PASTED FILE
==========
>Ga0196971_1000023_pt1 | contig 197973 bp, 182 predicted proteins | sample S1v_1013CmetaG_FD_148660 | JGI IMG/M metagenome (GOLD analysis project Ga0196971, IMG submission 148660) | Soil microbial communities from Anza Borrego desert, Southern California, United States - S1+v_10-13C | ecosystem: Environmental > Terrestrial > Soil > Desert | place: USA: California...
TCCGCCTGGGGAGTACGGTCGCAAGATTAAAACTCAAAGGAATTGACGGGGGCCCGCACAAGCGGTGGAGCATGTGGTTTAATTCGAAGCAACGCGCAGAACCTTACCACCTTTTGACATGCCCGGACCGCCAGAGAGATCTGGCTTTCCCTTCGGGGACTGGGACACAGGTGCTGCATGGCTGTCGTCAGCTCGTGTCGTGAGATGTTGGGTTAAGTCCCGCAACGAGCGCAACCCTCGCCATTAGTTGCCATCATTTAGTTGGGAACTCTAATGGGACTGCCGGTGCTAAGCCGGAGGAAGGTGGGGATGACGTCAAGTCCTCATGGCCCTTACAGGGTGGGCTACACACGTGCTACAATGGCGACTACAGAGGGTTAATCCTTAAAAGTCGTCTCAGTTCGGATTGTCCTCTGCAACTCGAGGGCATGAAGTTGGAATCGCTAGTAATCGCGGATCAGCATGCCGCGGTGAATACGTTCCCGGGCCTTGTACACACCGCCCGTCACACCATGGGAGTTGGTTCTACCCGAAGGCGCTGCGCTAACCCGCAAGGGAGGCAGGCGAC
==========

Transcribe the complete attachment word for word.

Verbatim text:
>Ga0196971_1000023_pt1 | contig 197973 bp, 182 predicted proteins | sample S1v_1013CmetaG_FD_148660 | JGI IMG/M metagenome (GOLD analysis project Ga0196971, IMG submission 148660) | Soil microbial communities from Anza Borrego desert, Southern California, United States - S1+v_10-13C | ecosystem: Environmental > Terrestrial > Soil > Desert | place: USA: California...
TCCGCCTGGGGAGTACGGTCGCAAGATTAAAACTCAAAGGAATTGACGGGGGCCCGCACAAGCGGTGGAGCATGTGGTTTAATTCGAAGCAACGCGCAGAACCTTACCACCTTTTGACATGCCCGGACCGCCAGAGAGATCTGGCTTTCCCTTCGGGGACTGGGACACAGGTGCTGCATGGCTGTCGTCAGCTCGTGTCGTGAGATGTTGGGTTAAGTCCCGCAACGAGCGCAACCCTCGCCATTAGTTGCCATCATTTAGTTGGGAACTCTAATGGGACTGCCGGTGCTAAGCCGGAGGAAGGTGGGGATGACGTCAAGTCCTCATGGCCCTTACAGGGTGGGCTACACACGTGCTACAATGGCGACTACAGAGGGTTAATCCTTAAAAGTCGTCTCAGTTCGGATTGTCCTCTGCAACTCGAGGGCATGAAGTTGGAATCGCTAGTAATCGCGGATCAGCATGCCGCGGTGAATACGTTCCCGGGCCTTGTACACACCGCCCGTCACACCATGGGAGTTGGTTCTACCCGAAGGCGCTGCGCTAACCCGCAAGGGAGGCAGGCGAC